Finding Comfort in Hard Times

Yesterday, my grandmother passed away.

Like I said on Thanksgiving, I thought this would be a good time to talk about suffering. So let’s talk.

Today, I’ve eaten pie, shopped, went to a favorite restaurant, cried over some chocolate cake that someone gave me as an early birthday present, watched some of the Gilmore Girls reboot and teared up because I felt myself relating to Lorelai and Emily a little too much as they grieved over the loss of Richard, slept, cried again, ate again, listened to some worship music, and started writing a blog.

So there was a lot of crying, eating, retail therapy, worshiping, and napping today. These are things I do when I’m sad, I guess. Yeah, I know I said I’m rejoicing in suffering. And I am. I know my grandmother is in heaven because she was a born-again Christian, and that brings me joy, and I know what great things come about through tribulations. I’ve never heard of a Scripture thought that says “don’t ever be sad and don’t cry ever”, and heck, Jesus cried, so I think I’m justified.

Even so, how does one find comfort in the hard times? We’ve all heard someone say, “It’s okay. God has a plan.” When you can’t see the plan from where you’re standing, I think it’s a lot harder to find comfort in that thought, even if it is true.

Through street evangelism and various conversations I’ve had about pain, evil, and suffering, I’ve noticed that people tend to approach things from two ways. The logical side of “how Christians can believe God is loving if there is evil” and the more emotional side where “I’ve been through something, and I don’t get why it’s happening to me.”

Since my grandmother just passed and since I know holidays are hard times for a lot of people who have lost loved ones, I want to address to the hearts in this blog.

First of all, if you’re going through something this year that’s difficult for you, whether it’s the loss of a loved one or otherwise, my heart goes out to you and my prayers are with you.

Secondly, I want to introduce you to a passage that has comforted me, Romans 8:22-28:

“For we know that the whole creation groans and suffers the pains of childbirth together until now. And not only this, but also we ourselves, having the first fruits of the Spirit, even we ourselves groan within ourselves, waiting eagerly for our adoption as sons, the redemption of our body.  For in hope we have been saved, but hope that is seen is not hope; for who hopes for what he already sees?  But if we hope for what we do not see, with perseverance we wait eagerly for it. In the same way the Spirit also helps our weakness; for we do not know how to pray as we should, but the Spirit Himself intercedes for us with groanings too deep for words;  and He who searches the hearts knows what the mind of the Spirit is, because He intercedes for the saints according to the will of God. And we know that God causes all things to work together for good to those who love God, to those who are called according to His purpose.”

My mentor helped me to understand this verse. He explained it to me by using that “Footprints in the Sand” poem. You’ve probably heard it or seen it. The guy is walking on the beach with God and he sees the footprints in the sand and there’s two sets where God is walking with him, and then there’s only one set. So the guy asks God where He was during those hard times when there was only one set of footprints, and God tells the guy that that’s when He was carrying the guy.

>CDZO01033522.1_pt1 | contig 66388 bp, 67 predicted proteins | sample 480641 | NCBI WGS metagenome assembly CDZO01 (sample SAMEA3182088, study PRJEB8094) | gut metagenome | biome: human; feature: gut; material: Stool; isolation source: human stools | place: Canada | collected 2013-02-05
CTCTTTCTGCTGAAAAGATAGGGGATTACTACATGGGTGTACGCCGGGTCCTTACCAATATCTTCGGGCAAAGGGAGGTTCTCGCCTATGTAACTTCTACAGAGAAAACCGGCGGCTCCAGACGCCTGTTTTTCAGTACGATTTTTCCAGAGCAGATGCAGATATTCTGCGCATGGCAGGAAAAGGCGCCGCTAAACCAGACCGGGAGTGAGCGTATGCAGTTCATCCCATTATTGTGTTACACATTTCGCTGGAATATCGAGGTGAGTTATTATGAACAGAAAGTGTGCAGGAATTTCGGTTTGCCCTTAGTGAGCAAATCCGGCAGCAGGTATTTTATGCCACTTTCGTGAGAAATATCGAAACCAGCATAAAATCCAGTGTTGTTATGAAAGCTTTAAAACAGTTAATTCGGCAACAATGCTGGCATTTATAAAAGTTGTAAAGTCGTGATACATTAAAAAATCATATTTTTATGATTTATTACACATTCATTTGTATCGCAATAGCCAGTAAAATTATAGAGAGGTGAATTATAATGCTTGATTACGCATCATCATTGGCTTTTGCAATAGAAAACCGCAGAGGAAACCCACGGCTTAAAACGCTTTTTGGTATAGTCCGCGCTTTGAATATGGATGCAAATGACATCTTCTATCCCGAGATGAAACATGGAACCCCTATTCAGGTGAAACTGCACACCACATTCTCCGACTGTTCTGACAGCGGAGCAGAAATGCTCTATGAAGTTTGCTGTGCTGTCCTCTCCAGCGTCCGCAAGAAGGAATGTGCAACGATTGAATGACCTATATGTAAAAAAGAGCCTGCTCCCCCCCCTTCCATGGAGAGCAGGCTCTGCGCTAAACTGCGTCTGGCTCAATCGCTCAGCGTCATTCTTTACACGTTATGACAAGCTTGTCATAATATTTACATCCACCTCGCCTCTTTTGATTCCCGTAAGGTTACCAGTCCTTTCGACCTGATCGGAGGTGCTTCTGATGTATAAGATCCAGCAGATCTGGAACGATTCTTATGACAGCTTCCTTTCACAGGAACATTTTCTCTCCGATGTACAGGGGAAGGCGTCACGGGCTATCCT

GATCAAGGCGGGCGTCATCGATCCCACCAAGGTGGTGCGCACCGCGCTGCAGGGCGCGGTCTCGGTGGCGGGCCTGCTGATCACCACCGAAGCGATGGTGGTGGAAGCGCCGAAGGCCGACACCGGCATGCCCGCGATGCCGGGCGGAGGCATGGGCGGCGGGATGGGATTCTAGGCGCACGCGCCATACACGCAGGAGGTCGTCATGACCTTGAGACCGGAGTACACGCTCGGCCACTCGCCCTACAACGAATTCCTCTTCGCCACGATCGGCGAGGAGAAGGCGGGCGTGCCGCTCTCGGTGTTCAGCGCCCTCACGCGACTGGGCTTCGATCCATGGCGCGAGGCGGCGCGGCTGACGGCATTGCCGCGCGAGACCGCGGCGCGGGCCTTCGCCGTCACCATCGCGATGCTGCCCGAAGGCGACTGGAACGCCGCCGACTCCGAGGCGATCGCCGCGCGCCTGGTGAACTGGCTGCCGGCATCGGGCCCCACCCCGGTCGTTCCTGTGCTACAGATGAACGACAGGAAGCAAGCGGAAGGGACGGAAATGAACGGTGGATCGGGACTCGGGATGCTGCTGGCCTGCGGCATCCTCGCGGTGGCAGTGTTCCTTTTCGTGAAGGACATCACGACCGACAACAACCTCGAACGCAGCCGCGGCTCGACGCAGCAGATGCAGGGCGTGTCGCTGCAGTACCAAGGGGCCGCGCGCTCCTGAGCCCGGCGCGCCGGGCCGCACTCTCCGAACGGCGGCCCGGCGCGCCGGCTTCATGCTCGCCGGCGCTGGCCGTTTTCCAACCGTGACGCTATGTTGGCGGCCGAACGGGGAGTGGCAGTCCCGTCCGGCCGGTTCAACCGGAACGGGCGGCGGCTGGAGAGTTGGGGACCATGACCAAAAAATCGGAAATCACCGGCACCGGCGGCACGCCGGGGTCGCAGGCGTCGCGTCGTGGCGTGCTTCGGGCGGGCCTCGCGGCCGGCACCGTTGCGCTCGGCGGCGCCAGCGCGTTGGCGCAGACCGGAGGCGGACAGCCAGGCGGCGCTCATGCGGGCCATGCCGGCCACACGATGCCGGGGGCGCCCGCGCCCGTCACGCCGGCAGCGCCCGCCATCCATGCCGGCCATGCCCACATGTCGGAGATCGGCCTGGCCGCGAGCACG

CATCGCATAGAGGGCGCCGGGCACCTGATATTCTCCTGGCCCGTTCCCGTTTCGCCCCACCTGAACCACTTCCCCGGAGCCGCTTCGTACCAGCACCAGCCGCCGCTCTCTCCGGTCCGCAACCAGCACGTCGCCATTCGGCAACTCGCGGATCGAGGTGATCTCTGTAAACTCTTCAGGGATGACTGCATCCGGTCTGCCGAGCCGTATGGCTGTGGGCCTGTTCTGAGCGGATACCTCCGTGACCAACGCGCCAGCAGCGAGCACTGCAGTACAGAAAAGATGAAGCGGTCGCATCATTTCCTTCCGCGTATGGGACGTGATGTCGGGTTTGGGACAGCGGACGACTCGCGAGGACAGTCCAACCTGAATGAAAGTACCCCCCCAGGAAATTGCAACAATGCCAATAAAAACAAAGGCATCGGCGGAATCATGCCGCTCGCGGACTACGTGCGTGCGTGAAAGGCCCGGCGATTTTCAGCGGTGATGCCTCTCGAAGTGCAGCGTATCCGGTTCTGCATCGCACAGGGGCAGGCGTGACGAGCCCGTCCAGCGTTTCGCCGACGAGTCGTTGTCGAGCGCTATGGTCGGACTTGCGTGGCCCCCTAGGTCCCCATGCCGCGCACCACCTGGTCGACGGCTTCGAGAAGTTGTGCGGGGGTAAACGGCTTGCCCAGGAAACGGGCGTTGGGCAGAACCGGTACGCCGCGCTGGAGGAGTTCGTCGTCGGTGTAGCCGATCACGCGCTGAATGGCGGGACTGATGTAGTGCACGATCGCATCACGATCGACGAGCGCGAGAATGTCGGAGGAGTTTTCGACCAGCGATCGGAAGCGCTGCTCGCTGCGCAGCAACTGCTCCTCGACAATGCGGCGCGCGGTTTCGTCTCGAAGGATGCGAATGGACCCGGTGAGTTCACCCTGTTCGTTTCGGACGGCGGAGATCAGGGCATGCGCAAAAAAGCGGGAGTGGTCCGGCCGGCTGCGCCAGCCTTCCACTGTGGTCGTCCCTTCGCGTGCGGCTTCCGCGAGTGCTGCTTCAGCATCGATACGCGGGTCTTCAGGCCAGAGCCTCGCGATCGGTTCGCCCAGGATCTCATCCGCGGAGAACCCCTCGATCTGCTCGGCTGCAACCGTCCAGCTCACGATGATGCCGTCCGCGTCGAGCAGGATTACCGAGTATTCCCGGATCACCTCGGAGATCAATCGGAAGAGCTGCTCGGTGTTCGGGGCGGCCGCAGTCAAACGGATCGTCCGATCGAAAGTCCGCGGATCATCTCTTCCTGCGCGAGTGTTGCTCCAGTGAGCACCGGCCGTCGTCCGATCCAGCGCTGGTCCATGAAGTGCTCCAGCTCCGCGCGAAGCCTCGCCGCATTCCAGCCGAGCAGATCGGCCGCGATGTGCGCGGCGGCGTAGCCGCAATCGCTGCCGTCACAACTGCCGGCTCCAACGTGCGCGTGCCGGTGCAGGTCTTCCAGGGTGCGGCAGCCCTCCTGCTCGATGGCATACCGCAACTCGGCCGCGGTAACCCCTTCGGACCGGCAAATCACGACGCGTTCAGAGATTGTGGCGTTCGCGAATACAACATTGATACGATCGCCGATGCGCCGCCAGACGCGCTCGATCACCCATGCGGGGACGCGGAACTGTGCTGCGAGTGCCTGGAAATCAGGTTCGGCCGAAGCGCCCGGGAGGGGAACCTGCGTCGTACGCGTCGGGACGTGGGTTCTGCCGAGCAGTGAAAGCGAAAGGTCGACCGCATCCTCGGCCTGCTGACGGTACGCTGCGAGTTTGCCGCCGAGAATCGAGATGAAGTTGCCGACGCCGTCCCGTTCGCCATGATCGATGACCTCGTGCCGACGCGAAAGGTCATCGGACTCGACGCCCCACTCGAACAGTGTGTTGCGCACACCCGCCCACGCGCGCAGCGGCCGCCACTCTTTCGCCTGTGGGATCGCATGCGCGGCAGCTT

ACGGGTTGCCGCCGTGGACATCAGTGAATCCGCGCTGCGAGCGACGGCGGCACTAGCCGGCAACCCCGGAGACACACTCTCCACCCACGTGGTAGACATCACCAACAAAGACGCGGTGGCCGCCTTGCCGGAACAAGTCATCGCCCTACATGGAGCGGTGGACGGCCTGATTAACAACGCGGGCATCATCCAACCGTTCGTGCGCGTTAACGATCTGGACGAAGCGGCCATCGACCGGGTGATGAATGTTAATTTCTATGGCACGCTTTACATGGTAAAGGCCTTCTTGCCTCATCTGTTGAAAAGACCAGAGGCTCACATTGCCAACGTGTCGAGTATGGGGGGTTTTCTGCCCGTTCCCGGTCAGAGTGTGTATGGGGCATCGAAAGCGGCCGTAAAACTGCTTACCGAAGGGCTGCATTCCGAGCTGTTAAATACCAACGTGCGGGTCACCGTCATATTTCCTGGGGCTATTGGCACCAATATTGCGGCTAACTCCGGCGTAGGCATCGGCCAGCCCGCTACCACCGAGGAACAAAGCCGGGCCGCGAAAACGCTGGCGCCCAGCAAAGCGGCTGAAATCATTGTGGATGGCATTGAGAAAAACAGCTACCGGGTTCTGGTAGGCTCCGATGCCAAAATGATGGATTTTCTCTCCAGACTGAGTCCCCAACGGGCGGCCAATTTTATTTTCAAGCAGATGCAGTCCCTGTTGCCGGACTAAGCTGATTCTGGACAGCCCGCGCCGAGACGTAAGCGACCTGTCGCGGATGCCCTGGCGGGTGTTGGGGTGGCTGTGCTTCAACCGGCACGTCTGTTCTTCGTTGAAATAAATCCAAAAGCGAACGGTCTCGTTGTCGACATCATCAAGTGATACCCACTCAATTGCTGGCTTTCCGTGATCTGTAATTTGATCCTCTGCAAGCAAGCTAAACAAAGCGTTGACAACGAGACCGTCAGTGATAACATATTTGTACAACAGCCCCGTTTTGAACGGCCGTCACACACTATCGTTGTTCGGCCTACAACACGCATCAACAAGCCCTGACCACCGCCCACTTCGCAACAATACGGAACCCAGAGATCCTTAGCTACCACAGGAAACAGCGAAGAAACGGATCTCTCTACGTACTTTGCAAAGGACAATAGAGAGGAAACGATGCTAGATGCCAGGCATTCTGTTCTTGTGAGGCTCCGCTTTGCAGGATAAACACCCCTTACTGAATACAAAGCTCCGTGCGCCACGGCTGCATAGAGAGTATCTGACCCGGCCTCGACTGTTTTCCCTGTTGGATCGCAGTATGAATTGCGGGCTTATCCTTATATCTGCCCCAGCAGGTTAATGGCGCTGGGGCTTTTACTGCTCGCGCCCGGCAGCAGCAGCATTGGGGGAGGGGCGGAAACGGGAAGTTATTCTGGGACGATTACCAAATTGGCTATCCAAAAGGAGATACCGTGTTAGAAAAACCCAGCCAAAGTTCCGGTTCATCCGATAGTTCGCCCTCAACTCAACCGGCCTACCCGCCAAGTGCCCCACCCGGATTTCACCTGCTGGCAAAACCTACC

That’s a beautiful poem. I love it. But it’s even better than that. It’s not just that God is walking alongside us and he could stay or go whenever. When we become Christians, the Holy Spirit enters our hearts. He dwells in our hearts. Romans 8 tells us that God uses all things to work together for good, but it’s not just that either. We groan and want things to be better and have hope, and God isn’t just a bystander, seeing us go through something, patting us on the back and saying “there, there.” He is going through every bit of it with us because He is in us. When we don’t know how to pray, the Spirit is groaning and interceding for us. He intercedes according to God’s perfect, wonderful will. We are never alone, and we are never without help. Our prayers do not go unheard. The Spirit Himself is interceding and feeling the reason for our prayers. He searches our hearts and minds. Knowing that God really gets it and intercedes for me, even though I’m a messy sinner, is one of the most comforting things in the world.

If you aren’t a Christian, please read this and consider this. When you ask God to come into your heart (and all you have to do is repent and confess with your mouth that Jesus is Lord and believe in your heart that God raised Him from the dead), God will never, ever leave you. Really. All you have to do is ask. 

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Author: Unboxing Faith

I'm a college student who loves Pinterest, Netflix, macaroni & cheese, doodling, and studying and writing about religion, philosophy, and Christian apologetics. I know, I usually lose people at that last little bit. My hobbies are a little different, and I'm a little weird, but I'm cool with it. Enough about me, though. Let's talk about Jesus.

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